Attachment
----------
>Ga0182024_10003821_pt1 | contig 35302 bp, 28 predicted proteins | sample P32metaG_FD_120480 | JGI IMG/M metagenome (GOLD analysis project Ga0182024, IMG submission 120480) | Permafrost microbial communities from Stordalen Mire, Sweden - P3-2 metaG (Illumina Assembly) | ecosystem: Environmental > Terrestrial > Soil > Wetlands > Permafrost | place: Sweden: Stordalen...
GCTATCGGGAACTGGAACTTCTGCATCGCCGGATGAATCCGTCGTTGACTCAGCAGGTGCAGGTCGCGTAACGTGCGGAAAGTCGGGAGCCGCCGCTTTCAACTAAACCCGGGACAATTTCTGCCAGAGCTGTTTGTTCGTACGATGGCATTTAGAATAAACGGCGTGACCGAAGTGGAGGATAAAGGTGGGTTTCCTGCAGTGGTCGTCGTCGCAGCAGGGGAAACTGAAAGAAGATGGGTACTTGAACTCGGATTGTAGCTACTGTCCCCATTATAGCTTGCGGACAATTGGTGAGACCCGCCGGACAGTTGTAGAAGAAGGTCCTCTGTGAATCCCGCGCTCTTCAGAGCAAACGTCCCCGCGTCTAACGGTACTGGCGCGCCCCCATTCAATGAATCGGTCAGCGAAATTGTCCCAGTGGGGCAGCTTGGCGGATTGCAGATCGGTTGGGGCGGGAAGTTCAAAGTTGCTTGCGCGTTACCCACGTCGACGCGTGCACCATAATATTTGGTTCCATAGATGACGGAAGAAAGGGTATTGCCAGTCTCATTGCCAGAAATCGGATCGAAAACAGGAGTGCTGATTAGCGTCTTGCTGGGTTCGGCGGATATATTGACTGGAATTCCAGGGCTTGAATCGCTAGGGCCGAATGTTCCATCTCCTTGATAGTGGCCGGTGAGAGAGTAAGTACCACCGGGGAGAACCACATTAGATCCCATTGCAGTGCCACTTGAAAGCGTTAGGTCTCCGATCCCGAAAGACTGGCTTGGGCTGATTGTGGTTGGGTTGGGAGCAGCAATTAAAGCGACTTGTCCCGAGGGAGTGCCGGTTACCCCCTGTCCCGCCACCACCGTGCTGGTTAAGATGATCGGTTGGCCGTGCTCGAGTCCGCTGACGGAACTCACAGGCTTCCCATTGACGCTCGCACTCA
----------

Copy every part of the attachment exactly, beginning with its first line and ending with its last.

>Ga0182024_10003821_pt1 | contig 35302 bp, 28 predicted proteins | sample P32metaG_FD_120480 | JGI IMG/M metagenome (GOLD analysis project Ga0182024, IMG submission 120480) | Permafrost microbial communities from Stordalen Mire, Sweden - P3-2 metaG (Illumina Assembly) | ecosystem: Environmental > Terrestrial > Soil > Wetlands > Permafrost | place: Sweden: Stordalen...
GCTATCGGGAACTGGAACTTCTGCATCGCCGGATGAATCCGTCGTTGACTCAGCAGGTGCAGGTCGCGTAACGTGCGGAAAGTCGGGAGCCGCCGCTTTCAACTAAACCCGGGACAATTTCTGCCAGAGCTGTTTGTTCGTACGATGGCATTTAGAATAAACGGCGTGACCGAAGTGGAGGATAAAGGTGGGTTTCCTGCAGTGGTCGTCGTCGCAGCAGGGGAAACTGAAAGAAGATGGGTACTTGAACTCGGATTGTAGCTACTGTCCCCATTATAGCTTGCGGACAATTGGTGAGACCCGCCGGACAGTTGTAGAAGAAGGTCCTCTGTGAATCCCGCGCTCTTCAGAGCAAACGTCCCCGCGTCTAACGGTACTGGCGCGCCCCCATTCAATGAATCGGTCAGCGAAATTGTCCCAGTGGGGCAGCTTGGCGGATTGCAGATCGGTTGGGGCGGGAAGTTCAAAGTTGCTTGCGCGTTACCCACGTCGACGCGTGCACCATAATATTTGGTTCCATAGATGACGGAAGAAAGGGTATTGCCAGTCTCATTGCCAGAAATCGGATCGAAAACAGGAGTGCTGATTAGCGTCTTGCTGGGTTCGGCGGATATATTGACTGGAATTCCAGGGCTTGAATCGCTAGGGCCGAATGTTCCATCTCCTTGATAGTGGCCGGTGAGAGAGTAAGTACCACCGGGGAGAACCACATTAGATCCCATTGCAGTGCCACTTGAAAGCGTTAGGTCTCCGATCCCGAAAGACTGGCTTGGGCTGATTGTGGTTGGGTTGGGAGCAGCAATTAAAGCGACTTGTCCCGAGGGAGTGCCGGTTACCCCCTGTCCCGCCACCACCGTGCTGGTTAAGATGATCGGTTGGCCGTGCTCGAGTCCGCTGACGGAACTCACAGGCTTCCCATTGACGCTCGCACTCA